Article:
True, overall economic growth is still stuck in Two Percentland. That’s the other, less-encouraging two-handle. But maybe not for much longer. GDP estimates for the second quarter are rising across Wall Street, and this report may boost that momentum. “Nearly all aspects of this report were positive and consistent with solid growth of wage-and-salary income in the second quarter,” notes the IHS Markit econ team. “The details in this report added one-tenth to our forecast of Q2 GDP growth, which now stands at 4.1%.”

Jim Geraghty of National Review and Greg Corombos of Radio America toast better-than-expected unemployment numbers, the best in 18 years. They also lambaste Virginia Republicans for rolling over and approving the Obamacare Medicaid expansion they claimed to oppose for years. And they dig through more eye-opening posts from Joy Reid’s supposedly hacked blog, including her likening of John McCain to the Virginia Tech shooter, endorsing the removal of the Israeli government to Europe, and likening illegal immigration to slave labor for multinationals.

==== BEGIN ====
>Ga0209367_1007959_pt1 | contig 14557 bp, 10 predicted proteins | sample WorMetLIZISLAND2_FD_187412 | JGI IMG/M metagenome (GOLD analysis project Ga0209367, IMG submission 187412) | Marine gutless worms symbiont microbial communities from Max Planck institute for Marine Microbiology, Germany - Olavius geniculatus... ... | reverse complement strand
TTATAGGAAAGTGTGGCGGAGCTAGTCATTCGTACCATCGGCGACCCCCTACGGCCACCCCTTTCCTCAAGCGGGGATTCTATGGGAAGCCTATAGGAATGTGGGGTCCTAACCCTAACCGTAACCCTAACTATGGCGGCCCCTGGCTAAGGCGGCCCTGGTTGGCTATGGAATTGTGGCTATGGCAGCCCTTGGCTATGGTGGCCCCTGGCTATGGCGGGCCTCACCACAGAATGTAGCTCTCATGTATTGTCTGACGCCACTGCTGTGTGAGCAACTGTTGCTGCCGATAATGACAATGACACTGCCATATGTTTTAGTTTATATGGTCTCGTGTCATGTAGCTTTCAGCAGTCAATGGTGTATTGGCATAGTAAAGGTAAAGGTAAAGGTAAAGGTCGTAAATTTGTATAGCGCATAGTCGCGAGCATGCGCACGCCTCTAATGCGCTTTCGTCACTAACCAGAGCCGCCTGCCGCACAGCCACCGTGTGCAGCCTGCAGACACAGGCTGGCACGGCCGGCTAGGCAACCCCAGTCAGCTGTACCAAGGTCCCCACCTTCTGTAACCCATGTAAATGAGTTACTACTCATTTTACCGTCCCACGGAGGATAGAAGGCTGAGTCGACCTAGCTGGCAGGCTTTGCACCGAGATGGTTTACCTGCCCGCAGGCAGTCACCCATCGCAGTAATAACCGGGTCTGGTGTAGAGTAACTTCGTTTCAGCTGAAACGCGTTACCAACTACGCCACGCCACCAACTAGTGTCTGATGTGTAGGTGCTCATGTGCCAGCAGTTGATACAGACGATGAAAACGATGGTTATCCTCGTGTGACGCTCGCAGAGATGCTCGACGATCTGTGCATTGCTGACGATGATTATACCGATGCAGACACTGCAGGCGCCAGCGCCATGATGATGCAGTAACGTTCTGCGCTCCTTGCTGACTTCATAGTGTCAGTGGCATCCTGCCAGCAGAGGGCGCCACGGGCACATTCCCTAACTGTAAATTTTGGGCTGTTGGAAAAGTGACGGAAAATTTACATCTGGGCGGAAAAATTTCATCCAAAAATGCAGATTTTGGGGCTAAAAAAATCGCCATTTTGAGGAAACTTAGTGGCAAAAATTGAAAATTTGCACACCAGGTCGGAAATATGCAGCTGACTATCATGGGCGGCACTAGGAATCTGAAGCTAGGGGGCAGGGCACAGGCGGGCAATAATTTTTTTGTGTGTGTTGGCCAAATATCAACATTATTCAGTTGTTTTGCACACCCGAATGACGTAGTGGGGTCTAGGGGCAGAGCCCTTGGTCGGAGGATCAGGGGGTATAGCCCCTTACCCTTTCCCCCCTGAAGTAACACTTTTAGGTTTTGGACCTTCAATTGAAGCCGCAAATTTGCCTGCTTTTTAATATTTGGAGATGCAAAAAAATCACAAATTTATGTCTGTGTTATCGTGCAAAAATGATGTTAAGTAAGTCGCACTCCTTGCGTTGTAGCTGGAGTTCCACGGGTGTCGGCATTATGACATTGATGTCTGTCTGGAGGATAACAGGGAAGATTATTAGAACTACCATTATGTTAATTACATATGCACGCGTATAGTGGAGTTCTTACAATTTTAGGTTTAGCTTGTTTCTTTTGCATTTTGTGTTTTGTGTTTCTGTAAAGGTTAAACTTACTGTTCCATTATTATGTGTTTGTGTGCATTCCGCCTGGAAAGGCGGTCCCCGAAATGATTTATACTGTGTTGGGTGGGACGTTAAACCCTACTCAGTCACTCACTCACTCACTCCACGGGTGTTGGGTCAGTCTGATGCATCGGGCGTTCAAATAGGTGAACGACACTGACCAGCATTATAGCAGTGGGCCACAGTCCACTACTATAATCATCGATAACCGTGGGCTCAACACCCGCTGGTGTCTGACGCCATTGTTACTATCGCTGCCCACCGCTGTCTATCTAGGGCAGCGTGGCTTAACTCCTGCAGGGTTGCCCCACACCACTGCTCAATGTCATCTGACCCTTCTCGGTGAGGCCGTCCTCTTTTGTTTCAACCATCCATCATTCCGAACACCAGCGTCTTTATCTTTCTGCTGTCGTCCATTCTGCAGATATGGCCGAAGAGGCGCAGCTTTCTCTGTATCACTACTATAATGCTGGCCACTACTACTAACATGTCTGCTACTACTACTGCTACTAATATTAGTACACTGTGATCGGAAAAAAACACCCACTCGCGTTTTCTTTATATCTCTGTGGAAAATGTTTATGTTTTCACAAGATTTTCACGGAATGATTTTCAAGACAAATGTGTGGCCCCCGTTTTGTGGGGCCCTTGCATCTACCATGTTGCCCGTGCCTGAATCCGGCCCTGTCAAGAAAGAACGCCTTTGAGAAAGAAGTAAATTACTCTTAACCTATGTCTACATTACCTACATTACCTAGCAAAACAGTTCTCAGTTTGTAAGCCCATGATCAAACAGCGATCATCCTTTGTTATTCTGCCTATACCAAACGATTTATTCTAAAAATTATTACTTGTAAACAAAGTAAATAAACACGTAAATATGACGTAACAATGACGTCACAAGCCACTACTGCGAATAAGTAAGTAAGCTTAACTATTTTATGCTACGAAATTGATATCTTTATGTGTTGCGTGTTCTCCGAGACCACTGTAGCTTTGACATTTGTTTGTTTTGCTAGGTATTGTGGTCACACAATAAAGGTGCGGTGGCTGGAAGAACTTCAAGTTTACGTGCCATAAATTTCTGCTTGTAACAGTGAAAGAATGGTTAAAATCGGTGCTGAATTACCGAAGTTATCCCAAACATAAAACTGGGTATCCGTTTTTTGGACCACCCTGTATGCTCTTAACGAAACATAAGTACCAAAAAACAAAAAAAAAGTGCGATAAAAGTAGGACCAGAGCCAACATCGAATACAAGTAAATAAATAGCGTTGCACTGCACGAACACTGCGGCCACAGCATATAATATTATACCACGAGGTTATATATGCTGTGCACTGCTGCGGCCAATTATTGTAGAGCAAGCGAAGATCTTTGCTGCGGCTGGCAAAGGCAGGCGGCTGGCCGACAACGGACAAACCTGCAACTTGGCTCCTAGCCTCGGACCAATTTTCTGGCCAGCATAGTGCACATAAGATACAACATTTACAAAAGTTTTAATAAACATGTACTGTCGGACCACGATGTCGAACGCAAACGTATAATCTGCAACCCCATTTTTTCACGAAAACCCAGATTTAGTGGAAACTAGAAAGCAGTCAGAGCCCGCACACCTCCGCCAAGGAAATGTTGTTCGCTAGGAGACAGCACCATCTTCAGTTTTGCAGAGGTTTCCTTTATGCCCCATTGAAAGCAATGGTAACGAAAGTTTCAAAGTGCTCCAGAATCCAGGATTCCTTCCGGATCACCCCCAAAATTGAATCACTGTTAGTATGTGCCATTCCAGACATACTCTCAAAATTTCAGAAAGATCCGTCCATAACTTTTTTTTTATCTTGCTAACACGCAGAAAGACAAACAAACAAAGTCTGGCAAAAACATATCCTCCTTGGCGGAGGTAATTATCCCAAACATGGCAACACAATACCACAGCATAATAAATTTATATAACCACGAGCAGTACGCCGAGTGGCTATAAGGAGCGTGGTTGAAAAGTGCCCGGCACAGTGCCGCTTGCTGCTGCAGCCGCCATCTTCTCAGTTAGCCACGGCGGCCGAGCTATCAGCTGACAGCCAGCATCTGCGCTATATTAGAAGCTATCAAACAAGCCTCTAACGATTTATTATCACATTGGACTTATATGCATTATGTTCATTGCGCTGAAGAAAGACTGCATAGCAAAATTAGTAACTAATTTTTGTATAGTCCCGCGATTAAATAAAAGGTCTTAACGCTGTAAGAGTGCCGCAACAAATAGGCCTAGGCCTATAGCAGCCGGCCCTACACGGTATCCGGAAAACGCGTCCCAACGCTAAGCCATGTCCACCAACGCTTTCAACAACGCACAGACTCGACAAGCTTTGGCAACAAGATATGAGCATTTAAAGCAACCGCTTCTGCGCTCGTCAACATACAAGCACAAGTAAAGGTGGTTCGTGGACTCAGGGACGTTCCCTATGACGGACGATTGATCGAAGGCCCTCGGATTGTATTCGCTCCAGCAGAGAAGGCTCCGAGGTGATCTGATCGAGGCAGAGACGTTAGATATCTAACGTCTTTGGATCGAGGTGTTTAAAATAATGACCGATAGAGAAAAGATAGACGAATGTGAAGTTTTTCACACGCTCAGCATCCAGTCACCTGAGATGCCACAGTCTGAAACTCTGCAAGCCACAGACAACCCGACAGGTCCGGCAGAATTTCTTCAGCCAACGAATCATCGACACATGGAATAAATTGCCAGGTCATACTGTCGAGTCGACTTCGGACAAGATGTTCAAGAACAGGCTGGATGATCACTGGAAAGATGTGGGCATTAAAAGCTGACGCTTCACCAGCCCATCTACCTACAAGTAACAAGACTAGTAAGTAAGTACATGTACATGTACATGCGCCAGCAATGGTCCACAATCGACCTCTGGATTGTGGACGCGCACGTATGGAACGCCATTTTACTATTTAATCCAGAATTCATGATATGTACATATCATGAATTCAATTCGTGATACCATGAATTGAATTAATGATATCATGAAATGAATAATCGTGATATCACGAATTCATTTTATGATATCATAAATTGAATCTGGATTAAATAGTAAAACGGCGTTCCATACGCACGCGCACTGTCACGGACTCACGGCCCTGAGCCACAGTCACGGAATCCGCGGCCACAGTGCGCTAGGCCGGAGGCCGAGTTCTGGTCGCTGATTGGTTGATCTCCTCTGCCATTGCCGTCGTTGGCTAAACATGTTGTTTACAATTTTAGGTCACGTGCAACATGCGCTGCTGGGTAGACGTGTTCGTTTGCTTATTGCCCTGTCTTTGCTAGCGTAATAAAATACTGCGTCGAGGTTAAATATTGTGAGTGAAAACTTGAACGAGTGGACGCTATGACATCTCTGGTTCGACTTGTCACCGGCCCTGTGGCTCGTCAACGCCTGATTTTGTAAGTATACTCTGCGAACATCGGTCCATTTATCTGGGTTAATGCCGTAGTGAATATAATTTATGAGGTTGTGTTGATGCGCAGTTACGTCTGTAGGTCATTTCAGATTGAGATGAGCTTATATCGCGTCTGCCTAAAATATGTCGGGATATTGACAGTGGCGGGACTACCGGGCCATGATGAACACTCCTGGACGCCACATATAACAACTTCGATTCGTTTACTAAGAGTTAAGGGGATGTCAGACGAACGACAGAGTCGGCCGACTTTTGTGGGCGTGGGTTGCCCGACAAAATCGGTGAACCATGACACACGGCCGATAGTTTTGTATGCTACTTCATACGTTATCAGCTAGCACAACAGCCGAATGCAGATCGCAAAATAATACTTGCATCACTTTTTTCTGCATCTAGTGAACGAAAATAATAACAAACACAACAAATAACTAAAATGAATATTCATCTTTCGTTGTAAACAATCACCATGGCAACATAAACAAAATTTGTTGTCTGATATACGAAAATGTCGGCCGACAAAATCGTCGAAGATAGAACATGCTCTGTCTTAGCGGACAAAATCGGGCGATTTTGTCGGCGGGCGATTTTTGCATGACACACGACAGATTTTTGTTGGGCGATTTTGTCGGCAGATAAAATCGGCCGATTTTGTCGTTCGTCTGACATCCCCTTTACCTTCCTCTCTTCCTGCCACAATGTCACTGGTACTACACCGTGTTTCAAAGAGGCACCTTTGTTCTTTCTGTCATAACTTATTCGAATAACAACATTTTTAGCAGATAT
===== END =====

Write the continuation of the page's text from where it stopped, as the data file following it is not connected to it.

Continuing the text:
Contributor Post Created with Sketch. The New Battle in Seattle: Don’t Blame Amazon for the City’s Housing Woes


Seattle has decided to be a last-minute entrant into the competition for Amazon’s HQ2. But while most cities — such as Boston and Washington — are trying to land the retailing giant’s second headquarters, Seattle is doing its best to make Amazon reconsider the importance of its current home base. The company “will continue to evaluate its long-term plans for Seattle after the City Council passed a bill to tax large businesses to fund homelessness services,” according to the Seattle Times. Recall that when a larger tax was being considered, Amazon had halted planning one new office building and was considering subleasing the office space on another that’s under construction.

Contributor Post Created with Sketch. Just How Tight Is the US Job Market?